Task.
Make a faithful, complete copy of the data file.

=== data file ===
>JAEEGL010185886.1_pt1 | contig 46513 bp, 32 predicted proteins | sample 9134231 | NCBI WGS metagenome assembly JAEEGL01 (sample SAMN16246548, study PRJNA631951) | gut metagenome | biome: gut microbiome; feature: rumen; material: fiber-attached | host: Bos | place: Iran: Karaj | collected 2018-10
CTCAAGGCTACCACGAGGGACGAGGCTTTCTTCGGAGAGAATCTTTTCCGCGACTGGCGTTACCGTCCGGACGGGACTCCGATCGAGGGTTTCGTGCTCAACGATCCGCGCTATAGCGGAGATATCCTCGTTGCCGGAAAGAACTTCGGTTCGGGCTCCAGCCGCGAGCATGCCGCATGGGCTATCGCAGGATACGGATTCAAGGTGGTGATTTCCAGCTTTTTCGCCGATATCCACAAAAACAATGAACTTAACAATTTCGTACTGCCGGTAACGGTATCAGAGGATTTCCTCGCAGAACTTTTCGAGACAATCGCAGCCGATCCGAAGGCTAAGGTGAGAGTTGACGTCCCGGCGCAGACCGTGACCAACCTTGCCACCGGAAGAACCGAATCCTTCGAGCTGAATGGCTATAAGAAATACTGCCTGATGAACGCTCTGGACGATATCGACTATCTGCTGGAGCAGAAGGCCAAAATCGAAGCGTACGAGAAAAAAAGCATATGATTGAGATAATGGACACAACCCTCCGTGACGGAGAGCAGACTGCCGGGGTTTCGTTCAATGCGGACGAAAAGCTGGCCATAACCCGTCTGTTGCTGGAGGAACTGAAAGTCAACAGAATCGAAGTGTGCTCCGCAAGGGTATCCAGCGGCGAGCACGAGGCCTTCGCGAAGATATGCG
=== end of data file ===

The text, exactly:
>JAEEGL010185886.1_pt1 | contig 46513 bp, 32 predicted proteins | sample 9134231 | NCBI WGS metagenome assembly JAEEGL01 (sample SAMN16246548, study PRJNA631951) | gut metagenome | biome: gut microbiome; feature: rumen; material: fiber-attached | host: Bos | place: Iran: Karaj | collected 2018-10
CTCAAGGCTACCACGAGGGACGAGGCTTTCTTCGGAGAGAATCTTTTCCGCGACTGGCGTTACCGTCCGGACGGGACTCCGATCGAGGGTTTCGTGCTCAACGATCCGCGCTATAGCGGAGATATCCTCGTTGCCGGAAAGAACTTCGGTTCGGGCTCCAGCCGCGAGCATGCCGCATGGGCTATCGCAGGATACGGATTCAAGGTGGTGATTTCCAGCTTTTTCGCCGATATCCACAAAAACAATGAACTTAACAATTTCGTACTGCCGGTAACGGTATCAGAGGATTTCCTCGCAGAACTTTTCGAGACAATCGCAGCCGATCCGAAGGCTAAGGTGAGAGTTGACGTCCCGGCGCAGACCGTGACCAACCTTGCCACCGGAAGAACCGAATCCTTCGAGCTGAATGGCTATAAGAAATACTGCCTGATGAACGCTCTGGACGATATCGACTATCTGCTGGAGCAGAAGGCCAAAATCGAAGCGTACGAGAAAAAAAGCATATGATTGAGATAATGGACACAACCCTCCGTGACGGAGAGCAGACTGCCGGGGTTTCGTTCAATGCGGACGAAAAGCTGGCCATAACCCGTCTGTTGCTGGAGGAACTGAAAGTCAACAGAATCGAAGTGTGCTCCGCAAGGGTATCCAGCGGCGAGCACGAGGCCTTCGCGAAGATATGCG